Giving Compass’ Take:
• Ryan Honeyman from Next Economy, interviews Robin DiAngelo, examining why it’s difficult for white people to discuss issues of race, racism, and white fragility.
• How can we start to evaluate and move past our white fragility around speaking about racism? DiAngelo says that racism is a system and that it is embedded in language. Why is it important to understand race and racism as a system?
• Read about white fragility in teaching and education.
Robin DiAngelo is a former associate professor of multicultural education at Westfield State University and currently affiliate faculty at the University of Washington. DiAngelo’s scholarship is in critical discourse analysis and whiteness studies. In addition to her academic work, she has been a consultant, mediator and workplace racial equity trainer for over 20 years.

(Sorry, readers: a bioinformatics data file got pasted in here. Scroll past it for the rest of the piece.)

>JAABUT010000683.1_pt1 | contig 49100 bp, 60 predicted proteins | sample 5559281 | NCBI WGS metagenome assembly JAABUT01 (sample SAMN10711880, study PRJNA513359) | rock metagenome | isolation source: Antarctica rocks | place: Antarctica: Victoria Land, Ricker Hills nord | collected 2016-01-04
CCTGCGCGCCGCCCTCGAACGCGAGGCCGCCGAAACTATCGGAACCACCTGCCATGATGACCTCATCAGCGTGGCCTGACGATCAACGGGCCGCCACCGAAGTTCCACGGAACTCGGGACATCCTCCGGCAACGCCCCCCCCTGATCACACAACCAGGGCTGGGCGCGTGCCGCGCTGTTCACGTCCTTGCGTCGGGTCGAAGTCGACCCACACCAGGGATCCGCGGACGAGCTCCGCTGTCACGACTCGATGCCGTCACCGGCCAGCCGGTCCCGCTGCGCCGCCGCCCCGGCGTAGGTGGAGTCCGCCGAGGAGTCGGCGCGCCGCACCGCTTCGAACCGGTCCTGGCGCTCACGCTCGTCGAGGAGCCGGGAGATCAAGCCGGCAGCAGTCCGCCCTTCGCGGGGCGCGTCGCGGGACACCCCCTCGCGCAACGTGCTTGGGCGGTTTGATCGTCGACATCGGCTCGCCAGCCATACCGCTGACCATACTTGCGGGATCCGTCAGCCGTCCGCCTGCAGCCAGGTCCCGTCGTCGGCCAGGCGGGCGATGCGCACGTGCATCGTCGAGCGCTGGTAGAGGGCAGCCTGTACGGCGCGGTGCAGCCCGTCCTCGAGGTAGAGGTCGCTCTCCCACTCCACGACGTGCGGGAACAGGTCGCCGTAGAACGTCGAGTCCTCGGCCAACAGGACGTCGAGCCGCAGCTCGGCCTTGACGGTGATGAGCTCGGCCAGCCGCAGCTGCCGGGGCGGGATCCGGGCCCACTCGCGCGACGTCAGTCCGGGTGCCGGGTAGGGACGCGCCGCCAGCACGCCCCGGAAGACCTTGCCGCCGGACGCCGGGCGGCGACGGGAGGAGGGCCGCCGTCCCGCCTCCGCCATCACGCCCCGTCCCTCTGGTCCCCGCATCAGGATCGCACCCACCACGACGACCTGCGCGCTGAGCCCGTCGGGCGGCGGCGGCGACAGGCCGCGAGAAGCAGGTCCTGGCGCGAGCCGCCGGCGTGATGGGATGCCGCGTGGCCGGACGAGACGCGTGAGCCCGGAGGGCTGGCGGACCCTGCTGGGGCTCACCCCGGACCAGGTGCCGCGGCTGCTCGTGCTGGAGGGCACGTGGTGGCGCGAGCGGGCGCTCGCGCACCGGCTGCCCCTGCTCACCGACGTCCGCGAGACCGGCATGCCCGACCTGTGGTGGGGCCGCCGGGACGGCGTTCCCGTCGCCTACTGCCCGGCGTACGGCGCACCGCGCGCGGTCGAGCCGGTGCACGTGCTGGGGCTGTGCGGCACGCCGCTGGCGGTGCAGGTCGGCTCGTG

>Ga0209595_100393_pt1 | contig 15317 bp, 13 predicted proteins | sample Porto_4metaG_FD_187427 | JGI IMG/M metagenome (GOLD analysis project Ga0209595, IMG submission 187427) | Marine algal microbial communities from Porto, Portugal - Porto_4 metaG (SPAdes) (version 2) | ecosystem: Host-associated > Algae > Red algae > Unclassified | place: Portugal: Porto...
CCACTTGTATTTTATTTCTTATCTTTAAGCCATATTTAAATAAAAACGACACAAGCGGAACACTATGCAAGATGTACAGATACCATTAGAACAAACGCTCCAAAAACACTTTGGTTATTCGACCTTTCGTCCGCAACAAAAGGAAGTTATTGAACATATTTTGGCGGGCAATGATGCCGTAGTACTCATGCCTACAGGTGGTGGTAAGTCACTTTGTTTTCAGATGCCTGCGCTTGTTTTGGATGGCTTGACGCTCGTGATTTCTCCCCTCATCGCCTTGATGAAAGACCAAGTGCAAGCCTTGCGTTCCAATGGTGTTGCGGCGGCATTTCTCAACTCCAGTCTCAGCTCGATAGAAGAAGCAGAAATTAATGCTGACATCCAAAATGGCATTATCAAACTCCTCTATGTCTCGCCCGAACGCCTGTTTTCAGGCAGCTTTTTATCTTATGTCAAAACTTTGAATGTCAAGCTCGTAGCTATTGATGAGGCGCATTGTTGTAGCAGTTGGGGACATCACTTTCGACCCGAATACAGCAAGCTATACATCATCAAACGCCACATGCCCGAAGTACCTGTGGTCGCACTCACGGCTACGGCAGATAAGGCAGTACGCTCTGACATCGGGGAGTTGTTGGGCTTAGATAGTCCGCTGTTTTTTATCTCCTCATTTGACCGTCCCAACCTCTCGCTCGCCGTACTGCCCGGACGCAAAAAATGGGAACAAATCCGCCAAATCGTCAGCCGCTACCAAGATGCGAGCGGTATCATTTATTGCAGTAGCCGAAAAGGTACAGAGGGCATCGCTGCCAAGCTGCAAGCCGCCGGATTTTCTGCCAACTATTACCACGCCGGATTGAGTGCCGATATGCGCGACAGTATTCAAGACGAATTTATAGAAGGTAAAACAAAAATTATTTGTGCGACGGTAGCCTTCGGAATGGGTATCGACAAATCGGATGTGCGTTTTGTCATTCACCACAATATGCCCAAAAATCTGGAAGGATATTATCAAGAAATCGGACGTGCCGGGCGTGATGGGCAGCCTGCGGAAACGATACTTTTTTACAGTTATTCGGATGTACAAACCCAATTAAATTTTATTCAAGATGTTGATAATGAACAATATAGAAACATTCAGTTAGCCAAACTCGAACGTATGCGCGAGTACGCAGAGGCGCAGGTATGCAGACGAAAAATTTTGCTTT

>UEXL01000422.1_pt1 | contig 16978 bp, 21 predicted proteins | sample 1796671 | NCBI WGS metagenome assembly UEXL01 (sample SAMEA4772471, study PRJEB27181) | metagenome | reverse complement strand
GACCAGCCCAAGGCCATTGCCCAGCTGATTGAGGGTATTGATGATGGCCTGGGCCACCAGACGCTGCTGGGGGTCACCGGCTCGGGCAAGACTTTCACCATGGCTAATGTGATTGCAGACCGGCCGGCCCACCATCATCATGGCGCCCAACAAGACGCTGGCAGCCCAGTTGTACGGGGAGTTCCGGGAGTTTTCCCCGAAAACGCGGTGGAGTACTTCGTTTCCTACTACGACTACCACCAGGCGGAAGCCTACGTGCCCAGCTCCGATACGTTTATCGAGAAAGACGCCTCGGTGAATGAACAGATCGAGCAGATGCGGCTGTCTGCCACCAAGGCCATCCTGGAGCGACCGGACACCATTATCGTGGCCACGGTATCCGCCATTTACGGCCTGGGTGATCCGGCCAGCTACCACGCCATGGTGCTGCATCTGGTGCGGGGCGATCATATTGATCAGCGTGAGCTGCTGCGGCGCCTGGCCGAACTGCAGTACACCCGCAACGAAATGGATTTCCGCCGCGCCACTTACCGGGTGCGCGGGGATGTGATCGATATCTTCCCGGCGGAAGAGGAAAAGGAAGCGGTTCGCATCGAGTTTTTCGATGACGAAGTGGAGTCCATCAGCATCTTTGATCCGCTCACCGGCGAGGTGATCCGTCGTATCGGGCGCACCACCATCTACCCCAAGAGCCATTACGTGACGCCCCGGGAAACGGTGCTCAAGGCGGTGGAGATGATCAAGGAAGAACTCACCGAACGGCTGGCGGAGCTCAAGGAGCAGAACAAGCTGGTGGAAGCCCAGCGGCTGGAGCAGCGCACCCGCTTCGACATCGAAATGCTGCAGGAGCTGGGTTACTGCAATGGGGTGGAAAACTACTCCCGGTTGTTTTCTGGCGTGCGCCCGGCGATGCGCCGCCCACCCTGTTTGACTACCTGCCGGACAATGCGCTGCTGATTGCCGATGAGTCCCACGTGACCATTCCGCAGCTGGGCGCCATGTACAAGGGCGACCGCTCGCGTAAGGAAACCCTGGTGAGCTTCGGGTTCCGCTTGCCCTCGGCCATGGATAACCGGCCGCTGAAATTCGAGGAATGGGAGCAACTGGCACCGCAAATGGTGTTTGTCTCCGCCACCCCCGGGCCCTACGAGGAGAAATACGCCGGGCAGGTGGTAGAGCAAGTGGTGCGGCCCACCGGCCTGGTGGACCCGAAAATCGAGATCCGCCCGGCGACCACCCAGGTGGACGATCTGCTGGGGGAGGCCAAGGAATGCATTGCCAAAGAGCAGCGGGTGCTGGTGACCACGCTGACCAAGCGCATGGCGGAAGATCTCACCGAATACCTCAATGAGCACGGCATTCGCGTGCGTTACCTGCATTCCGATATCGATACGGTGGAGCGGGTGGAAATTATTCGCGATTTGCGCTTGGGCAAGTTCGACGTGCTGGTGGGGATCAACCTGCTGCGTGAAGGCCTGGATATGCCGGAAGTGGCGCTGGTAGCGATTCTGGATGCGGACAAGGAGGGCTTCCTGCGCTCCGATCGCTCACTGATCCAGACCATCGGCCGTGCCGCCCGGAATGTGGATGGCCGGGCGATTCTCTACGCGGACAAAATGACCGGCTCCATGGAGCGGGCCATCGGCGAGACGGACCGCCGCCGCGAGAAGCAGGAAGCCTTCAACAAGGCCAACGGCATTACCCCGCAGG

DiAngelo has written numerous publications, including her latest book, White Fragility: Why It’s So Hard For White People To Talk About Racism, which has been on The New York Times bestseller list since it debuted in June 2018.
Next Economy’s Ryan Honeyman interviewed DiAngelo, and here are some highlights from that conversation:
- How Dr. DiAngelo first got into this work as a “classic white progressive” who was “clueless about racism.”
- Why good, open-minded, liberal progressives (who marched in the ’60s) still have a fundamentally racist worldview.
- How having one or more historically marginalized identities (e.g., being a woman, low-income, LGBTQ, Jewish) does not mean that one understands the experience of racism.
- Why naming, disrupting and dismantling white supremacy shifts the problem to white people, where it belongs.
- How the unexamined values of individualism, meritocracy, objectivity and conflict avoidance are part of the dominant culture and lead to problematic outcomes for people of color.
Read the full article about white fragility by Andrew Baskin at B the Change
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